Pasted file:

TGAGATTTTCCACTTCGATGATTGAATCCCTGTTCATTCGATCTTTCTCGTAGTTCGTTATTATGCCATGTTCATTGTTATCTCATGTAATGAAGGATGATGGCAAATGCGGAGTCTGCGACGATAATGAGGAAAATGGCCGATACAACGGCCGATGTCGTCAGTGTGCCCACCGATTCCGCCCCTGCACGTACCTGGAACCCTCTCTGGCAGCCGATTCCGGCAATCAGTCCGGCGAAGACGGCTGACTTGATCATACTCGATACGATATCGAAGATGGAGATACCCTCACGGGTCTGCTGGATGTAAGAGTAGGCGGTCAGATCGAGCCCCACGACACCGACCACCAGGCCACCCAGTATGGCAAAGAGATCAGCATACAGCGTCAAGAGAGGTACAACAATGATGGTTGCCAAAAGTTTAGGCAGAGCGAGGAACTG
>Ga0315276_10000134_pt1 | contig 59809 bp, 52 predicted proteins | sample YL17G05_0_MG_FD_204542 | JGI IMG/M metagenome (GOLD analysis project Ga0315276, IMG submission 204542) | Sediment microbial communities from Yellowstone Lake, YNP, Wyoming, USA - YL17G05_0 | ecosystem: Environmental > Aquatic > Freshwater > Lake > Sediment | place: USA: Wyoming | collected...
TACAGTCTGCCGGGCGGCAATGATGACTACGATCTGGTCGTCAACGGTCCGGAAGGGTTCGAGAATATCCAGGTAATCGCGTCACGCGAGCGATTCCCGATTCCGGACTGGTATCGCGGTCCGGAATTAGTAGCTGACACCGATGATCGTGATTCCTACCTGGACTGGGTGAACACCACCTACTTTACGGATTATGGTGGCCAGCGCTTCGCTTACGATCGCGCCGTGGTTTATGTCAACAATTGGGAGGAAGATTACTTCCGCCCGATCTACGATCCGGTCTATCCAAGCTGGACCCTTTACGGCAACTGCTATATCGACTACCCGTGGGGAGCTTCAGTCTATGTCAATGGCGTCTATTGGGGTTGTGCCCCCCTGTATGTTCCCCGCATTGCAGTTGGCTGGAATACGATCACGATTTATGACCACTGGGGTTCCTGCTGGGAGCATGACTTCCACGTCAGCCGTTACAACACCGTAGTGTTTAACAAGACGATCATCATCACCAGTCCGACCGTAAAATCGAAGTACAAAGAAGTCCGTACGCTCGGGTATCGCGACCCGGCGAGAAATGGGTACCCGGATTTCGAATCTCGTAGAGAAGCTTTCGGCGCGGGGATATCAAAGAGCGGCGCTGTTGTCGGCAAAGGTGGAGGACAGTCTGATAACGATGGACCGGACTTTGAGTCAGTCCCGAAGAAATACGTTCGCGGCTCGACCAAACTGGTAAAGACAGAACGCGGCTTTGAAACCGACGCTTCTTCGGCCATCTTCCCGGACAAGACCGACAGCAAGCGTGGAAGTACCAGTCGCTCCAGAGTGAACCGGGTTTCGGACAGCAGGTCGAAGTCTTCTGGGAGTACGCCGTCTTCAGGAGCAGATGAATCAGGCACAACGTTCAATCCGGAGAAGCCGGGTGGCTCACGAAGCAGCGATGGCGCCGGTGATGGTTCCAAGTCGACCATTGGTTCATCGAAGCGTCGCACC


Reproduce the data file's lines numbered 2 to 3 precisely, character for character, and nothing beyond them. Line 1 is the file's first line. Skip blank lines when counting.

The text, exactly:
>Ga0315276_10000134_pt1 | contig 59809 bp, 52 predicted proteins | sample YL17G05_0_MG_FD_204542 | JGI IMG/M metagenome (GOLD analysis project Ga0315276, IMG submission 204542) | Sediment microbial communities from Yellowstone Lake, YNP, Wyoming, USA - YL17G05_0 | ecosystem: Environmental > Aquatic > Freshwater > Lake > Sediment | place: USA: Wyoming | collected...
TACAGTCTGCCGGGCGGCAATGATGACTACGATCTGGTCGTCAACGGTCCGGAAGGGTTCGAGAATATCCAGGTAATCGCGTCACGCGAGCGATTCCCGATTCCGGACTGGTATCGCGGTCCGGAATTAGTAGCTGACACCGATGATCGTGATTCCTACCTGGACTGGGTGAACACCACCTACTTTACGGATTATGGTGGCCAGCGCTTCGCTTACGATCGCGCCGTGGTTTATGTCAACAATTGGGAGGAAGATTACTTCCGCCCGATCTACGATCCGGTCTATCCAAGCTGGACCCTTTACGGCAACTGCTATATCGACTACCCGTGGGGAGCTTCAGTCTATGTCAATGGCGTCTATTGGGGTTGTGCCCCCCTGTATGTTCCCCGCATTGCAGTTGGCTGGAATACGATCACGATTTATGACCACTGGGGTTCCTGCTGGGAGCATGACTTCCACGTCAGCCGTTACAACACCGTAGTGTTTAACAAGACGATCATCATCACCAGTCCGACCGTAAAATCGAAGTACAAAGAAGTCCGTACGCTCGGGTATCGCGACCCGGCGAGAAATGGGTACCCGGATTTCGAATCTCGTAGAGAAGCTTTCGGCGCGGGGATATCAAAGAGCGGCGCTGTTGTCGGCAAAGGTGGAGGACAGTCTGATAACGATGGACCGGACTTTGAGTCAGTCCCGAAGAAATACGTTCGCGGCTCGACCAAACTGGTAAAGACAGAACGCGGCTTTGAAACCGACGCTTCTTCGGCCATCTTCCCGGACAAGACCGACAGCAAGCGTGGAAGTACCAGTCGCTCCAGAGTGAACCGGGTTTCGGACAGCAGGTCGAAGTCTTCTGGGAGTACGCCGTCTTCAGGAGCAGATGAATCAGGCACAACGTTCAATCCGGAGAAGCCGGGTGGCTCACGAAGCAGCGATGGCGCCGGTGATGGTTCCAAGTCGACCATTGGTTCATCGAAGCGTCGCACC